A project to develope a balloon system capable of providing scientific measurements for 100-day missions with floating altitude close to 35km transporting payloads of near 1.5 tons.
It is a super-pressure balloon made of a composite fabric (polyester + polyethylene film and fabric) that is filled with Helium and hermetically sealed. Meridional tendons provide additional rigidity to the envelope. The pressure inside the envelop is maintained above the ambient pressure at all times to keep the balloon afloat at a constant altitude. During daytime the internal pressure increases due to solar heating but the volume remains constant due to the rigidity of the envelope. At night the pressure drops due to infrared radiative cooling to space, but as long as the internal pressure remains above the ambient pressure, the balloon stays at the same altitude.
On the future, transported by stratospheric winds around the globe at 30m/s the ULDB would be make a full circunnavegation to Earth in about 2 weeks.
Balloon launched on: 2/4/2005 at 15:56 utc
Launch site: Scientific Flight Balloon Facility, Fort Sumner, (NM), US
Balloon launched by: National Scientific Balloon Facility (NSBF)
Balloon manufacturer/size/composition: Ultra Long Duration Balloon Main: Raven - 176.000 m3 (1.5 mil) - Tow 300 m3 ( - SF4-6.206-1.5/.8N
Balloon serial number: R6.21-1.5U1-01
Flight identification number: 540N
End of flight (L for landing time, W for last contact, otherwise termination time): 2/4/2005 at 18:53 utc
Balloon flight duration (F: time at float only, otherwise total flight time in d:days / h:hours or m:minutes - ): 2 h 43 m
Landing site: 20 miles NE of Amarillo, Texas, US
Payload weight: 770 lbs
Overall weight: 3000 lbs
The launch by dynamic method using launch vehicle and with an auxiliary balloon on top of the main to help to deploy the balloon envelope, was complished at 15:56 utc on febraury 4th, 2005.
The balloon release took place without incident and the payload was released normally. The balloon ascended at a rate of 4-6 m/s during the initial part of the ascent. The flight plan called for entering float altitude at a very low ascent rate to allow for a gentle pressurization after reaching float altitude. The helium valves were opened at an altitude of 18.3 km to slow the ascent rate from 3 m/s to 1.5 m/s.
This system of opening the valves when the ascent rate exceeded 3 m/s and closing them when the ascent rate fell below 1.5 m/s worked very well. The valves were closed in manual mode at an altitude of 26.6 km. At that time, they were put in automatic mode. They were set to open when the differential pressure inside the balloon reached 50 Pa.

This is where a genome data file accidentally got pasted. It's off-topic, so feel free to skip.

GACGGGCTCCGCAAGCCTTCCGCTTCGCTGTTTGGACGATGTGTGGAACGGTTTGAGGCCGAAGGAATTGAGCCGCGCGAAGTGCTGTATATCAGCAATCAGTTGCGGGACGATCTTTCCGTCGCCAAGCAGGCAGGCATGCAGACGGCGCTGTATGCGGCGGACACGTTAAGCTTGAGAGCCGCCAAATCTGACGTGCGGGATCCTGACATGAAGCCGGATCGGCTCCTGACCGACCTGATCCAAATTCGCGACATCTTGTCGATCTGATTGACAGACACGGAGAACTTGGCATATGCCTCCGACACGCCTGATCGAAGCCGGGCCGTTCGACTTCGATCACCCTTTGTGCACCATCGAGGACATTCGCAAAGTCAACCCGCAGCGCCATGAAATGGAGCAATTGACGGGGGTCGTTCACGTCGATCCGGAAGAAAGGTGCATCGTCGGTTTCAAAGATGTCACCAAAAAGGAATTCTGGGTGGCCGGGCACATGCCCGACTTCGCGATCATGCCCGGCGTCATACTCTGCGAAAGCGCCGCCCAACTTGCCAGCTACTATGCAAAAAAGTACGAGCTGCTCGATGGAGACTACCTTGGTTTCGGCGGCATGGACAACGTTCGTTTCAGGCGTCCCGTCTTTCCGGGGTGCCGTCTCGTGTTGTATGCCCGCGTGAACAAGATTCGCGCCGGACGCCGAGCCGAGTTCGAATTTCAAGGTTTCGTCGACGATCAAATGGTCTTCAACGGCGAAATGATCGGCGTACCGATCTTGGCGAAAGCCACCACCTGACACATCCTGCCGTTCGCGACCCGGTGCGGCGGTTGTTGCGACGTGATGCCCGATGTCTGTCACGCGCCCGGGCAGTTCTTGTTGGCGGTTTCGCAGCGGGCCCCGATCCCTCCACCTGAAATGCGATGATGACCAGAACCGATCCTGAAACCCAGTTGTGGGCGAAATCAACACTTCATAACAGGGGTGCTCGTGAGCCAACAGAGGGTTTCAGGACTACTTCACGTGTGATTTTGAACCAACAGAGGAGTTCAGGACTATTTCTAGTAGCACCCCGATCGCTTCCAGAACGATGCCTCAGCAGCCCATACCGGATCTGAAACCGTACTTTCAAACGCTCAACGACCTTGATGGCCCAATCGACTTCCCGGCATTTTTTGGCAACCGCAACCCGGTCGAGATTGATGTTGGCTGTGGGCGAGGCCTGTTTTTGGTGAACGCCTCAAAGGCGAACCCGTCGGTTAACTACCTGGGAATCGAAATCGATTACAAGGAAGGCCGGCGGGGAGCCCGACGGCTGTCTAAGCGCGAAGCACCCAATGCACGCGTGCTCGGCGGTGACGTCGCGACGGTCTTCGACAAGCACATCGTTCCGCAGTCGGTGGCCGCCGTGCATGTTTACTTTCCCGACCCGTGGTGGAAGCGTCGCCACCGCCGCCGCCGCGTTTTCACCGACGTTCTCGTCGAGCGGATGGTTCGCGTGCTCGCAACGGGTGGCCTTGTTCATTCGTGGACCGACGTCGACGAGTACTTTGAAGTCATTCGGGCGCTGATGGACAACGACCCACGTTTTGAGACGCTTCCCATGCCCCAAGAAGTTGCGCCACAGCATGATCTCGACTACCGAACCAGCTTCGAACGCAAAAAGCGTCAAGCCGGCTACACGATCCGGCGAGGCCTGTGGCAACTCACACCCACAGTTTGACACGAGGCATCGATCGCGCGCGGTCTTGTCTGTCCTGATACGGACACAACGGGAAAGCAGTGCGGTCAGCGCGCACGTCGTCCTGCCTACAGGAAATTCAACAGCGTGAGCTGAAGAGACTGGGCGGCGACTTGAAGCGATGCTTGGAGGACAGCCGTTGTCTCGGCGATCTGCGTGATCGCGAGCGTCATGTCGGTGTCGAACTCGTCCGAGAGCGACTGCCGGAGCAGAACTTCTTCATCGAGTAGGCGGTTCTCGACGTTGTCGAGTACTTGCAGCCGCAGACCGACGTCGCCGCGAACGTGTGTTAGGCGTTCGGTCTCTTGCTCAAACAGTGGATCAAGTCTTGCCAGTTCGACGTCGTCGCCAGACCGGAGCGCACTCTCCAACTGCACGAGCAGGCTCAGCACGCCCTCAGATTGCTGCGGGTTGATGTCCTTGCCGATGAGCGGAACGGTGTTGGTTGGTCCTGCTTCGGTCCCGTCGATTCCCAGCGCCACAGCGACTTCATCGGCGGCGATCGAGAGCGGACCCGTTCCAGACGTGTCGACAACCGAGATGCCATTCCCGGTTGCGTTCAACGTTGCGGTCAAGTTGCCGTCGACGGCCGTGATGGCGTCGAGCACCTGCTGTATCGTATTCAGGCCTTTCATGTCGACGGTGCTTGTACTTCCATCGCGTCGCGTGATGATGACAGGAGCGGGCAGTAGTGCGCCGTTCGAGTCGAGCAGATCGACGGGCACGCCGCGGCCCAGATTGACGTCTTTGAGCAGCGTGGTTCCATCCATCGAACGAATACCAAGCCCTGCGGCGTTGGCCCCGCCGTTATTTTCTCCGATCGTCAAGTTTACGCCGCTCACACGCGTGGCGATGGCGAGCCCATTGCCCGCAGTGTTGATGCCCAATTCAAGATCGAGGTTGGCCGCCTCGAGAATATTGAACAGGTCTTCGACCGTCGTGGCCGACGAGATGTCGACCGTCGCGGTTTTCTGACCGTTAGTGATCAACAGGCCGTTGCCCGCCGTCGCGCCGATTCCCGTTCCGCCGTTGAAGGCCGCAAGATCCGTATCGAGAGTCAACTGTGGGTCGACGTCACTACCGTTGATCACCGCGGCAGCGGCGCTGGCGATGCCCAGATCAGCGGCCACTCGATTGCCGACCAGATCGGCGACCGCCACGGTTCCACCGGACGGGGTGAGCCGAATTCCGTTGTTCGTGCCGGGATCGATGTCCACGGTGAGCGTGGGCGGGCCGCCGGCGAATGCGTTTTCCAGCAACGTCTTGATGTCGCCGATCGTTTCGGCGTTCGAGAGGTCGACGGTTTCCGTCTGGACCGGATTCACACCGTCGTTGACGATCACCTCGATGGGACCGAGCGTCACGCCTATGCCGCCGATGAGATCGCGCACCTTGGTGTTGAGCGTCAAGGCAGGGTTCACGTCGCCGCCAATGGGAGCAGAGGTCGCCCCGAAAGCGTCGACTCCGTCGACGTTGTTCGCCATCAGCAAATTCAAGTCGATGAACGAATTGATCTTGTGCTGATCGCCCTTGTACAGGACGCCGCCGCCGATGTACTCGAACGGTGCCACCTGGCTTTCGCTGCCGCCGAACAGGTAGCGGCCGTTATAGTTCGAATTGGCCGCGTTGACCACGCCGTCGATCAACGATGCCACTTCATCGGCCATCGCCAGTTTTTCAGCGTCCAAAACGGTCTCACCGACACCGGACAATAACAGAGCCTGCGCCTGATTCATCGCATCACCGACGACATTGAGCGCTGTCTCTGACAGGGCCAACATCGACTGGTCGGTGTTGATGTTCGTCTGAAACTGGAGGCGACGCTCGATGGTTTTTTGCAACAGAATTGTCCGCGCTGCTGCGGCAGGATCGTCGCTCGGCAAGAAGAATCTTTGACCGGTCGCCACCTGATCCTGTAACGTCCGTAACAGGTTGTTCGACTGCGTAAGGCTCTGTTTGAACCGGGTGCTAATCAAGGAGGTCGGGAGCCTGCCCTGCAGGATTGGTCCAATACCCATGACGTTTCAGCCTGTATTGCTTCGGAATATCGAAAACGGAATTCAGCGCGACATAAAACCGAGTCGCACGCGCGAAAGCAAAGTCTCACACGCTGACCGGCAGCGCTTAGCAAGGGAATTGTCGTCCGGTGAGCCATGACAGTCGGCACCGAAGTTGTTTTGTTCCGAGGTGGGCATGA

With the valving during ascent, the balloon reached float altitude of 30.5 km in 2.7 hours heading northeast, (click in the map at left to see the balloon flight path).
After near 3 hours of stable flight over New Mexico and north Texas, at 18:53 utc the cutdown command was sent. The payload touched ground at 19:30 utc 20 miles NE of Amarillo, Texas, at coordinates 35-35.94 N / 101-34.52 W. The payload and balloon were recovered in good shape and returned to the Ft. Sumner facility the next day.
After several failures in past test flight and a deep investigation, the older design proved to be faulty so a new approach was intended. This was a test flight of a 6.000.000 cubic feet ULDB vehicle, a scaled structure of the new design.
The general objectives were to fully deploy the structure under low pressure and then incrementally increase the pressure inside the balloon to the maximum extent possible via dropping ballast or until failure.
After a normal launch and a carefully carried ascent phase (contoled by valving and ballasting the balloon), it reached the float altitude of 30.5 km, and began pressurizing. The shell was completely deployed in the upper section of the balloon with only two small areas remaining to be opened up. These two areas were completing their deployment as the balloon was pressurizing.
As the balloon reached 55 Pa differential pressure, the bottom 10 meters of the closing seal in the balloon came open. It was easy to identify the seal that failed because an on-board camera captured the failure as it happened.
The flight was terminated shortly after the failure occurred. After recovery the balloon was carefully examined concluding that the bottom 10 meters of the balloon's closing seal was found to have peeled open. This is highly unusual since specific steps are taken in the production plant to prevent this from happening. A thorough investigation was undertaken with NASA, Aerostar, and PSL participating until the final conclusion: the balloon material in the first gore in these areas was closely tested and was found to be oxidized by the lighting in the production plant. During the production of a ULDB, the first gore of the balloon will remain on the table for two months. During this time, it is exposed to the plant lighting during the first and last ten meters of the balloon. The center section of the balloon is covered by the other gores and is not exposed to plant lighting.
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